Tag Archives: projection

Chuck’s Place: Refine the Divine

All is divine…
– Photo by Jan Ketchel

The central question of our time is the future of our world. We are at an obvious transition point, as we grapple with a virus that has fundamentally challenged every aspect of the way we live. Though there be a wide range of opinion on how to proceed, the challenge to every individual’s core sense of security is undeniable.

When I was a young boy, I badly bungled my attempts to memorize my catechism, nearly costing me entree into sacramental rites. However, one thing I never got wrong: God is everywhere and everything. There is nothing that exists that is not God.

From this perspective, everything that exists, from virus to world leaders, are part of that same Oneness often referred to as God. If we accept the notion that we are all part of the divine, we should consider checking our projective tendency to vilify and demonize any part of our collective Oneness.

On the other hand, the current state of our world is such that there are such divisive and opposing viewpoints that, for either side, there is great difficulty seeing the divinity in the other. Perhaps a perspective that views the world as needing to dance through an extreme cosmic upheaval, and remain standing at the end, can free us from our hatred and depression.

Indeed, if my catechism was correct, we are, as a world, suffering one of the infinite permutations of possibility that exists in the infinite journey we are all on. From the place of equanimity, let us not wish it away or dismiss it but instead, live it fully.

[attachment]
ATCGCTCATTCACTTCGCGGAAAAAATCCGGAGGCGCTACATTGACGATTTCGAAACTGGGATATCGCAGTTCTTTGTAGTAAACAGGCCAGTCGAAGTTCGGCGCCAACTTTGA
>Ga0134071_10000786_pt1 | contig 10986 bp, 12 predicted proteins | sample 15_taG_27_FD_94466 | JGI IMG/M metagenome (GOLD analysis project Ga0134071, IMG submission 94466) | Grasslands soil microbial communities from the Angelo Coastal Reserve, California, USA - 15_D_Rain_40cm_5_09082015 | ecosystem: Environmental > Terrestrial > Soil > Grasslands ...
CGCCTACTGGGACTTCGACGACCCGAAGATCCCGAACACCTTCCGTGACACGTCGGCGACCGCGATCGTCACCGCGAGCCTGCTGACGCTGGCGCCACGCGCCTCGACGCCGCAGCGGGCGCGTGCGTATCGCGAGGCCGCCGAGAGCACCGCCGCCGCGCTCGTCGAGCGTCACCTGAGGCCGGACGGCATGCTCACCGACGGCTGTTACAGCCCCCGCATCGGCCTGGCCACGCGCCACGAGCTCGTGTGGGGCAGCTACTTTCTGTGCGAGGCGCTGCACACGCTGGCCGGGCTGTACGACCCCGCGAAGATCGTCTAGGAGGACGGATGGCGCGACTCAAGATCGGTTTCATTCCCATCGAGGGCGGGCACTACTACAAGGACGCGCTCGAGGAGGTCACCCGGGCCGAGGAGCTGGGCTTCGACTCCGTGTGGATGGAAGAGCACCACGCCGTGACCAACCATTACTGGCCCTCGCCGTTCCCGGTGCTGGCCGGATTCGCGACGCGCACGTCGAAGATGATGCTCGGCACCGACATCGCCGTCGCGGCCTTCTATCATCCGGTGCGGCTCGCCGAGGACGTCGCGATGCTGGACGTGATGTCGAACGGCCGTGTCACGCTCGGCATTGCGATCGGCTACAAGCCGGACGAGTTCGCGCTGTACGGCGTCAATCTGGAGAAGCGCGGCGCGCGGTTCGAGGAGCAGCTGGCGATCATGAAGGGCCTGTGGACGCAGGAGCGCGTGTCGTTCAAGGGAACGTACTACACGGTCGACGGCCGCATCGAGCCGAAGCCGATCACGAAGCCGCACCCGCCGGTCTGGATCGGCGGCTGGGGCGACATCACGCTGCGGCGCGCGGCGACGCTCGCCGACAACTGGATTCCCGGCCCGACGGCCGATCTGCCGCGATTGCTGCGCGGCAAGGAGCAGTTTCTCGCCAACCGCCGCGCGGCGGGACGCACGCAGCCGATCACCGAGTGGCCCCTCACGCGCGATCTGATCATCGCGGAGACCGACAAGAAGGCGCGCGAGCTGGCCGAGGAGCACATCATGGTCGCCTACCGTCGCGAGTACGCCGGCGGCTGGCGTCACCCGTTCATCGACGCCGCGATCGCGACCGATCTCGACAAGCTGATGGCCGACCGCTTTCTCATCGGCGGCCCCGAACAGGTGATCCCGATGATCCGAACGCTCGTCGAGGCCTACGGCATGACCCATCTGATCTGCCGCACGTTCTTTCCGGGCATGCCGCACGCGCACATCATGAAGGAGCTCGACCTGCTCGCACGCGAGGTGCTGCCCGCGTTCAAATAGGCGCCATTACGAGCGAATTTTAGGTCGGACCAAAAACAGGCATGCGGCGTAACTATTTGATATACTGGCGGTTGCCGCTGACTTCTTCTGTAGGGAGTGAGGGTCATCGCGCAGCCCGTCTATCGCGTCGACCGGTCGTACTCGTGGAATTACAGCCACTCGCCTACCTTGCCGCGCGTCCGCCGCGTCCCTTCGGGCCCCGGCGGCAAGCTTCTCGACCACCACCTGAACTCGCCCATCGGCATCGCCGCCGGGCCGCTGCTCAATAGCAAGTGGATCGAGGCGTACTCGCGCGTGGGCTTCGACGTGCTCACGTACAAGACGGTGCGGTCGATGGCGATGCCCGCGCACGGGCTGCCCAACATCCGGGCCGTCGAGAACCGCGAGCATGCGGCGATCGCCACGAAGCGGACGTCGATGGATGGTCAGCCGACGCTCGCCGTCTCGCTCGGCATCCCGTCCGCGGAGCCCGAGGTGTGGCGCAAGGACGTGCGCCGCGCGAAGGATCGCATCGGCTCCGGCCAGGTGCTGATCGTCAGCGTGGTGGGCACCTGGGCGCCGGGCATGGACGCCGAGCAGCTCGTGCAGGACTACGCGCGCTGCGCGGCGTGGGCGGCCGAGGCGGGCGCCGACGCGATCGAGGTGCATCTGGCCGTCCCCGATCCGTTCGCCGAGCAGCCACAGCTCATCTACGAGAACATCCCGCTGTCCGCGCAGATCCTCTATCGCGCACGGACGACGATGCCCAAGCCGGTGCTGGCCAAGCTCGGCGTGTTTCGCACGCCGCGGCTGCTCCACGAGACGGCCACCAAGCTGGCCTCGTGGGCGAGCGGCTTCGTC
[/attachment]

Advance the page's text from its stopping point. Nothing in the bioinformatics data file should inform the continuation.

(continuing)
The Hindu holy book, known as The Bhagavad Gita, addresses the dilemma the world currently grapples with. In this epic, a war between royals in the same family is being fought. Arjuna, fighter for one side is counseled by, Krishna, a Hindu equivalent to Christ, who tells him he must fight to fulfill his warrior duty to uphold the cosmic law of selfless action. 

Selfless action means acting without attachment to gain or outcome, simply doing what one feels is right. From that perspective all players have the duty to live out their individual truths. The outcome of such a play is in no way guaranteed, other than it reflects the full meeting of these felt truths.

Truths that are actually veiled distortions inevitably peel away, as they cannot be sustained by the greater truth, which must, of necessity, emerge as the true victor. In this process, the divine is refined and purified. On a pragmatic level, balance is restored to the world, as it finds secure footing.

That which peels away in this molting process must be thoroughly valued  as warriors critical to evolution. We don’t always get to play the hero, but without the antagonist there is no story. For evolution to proceed that which once held the truth must surrender to tomorrow’s new reality.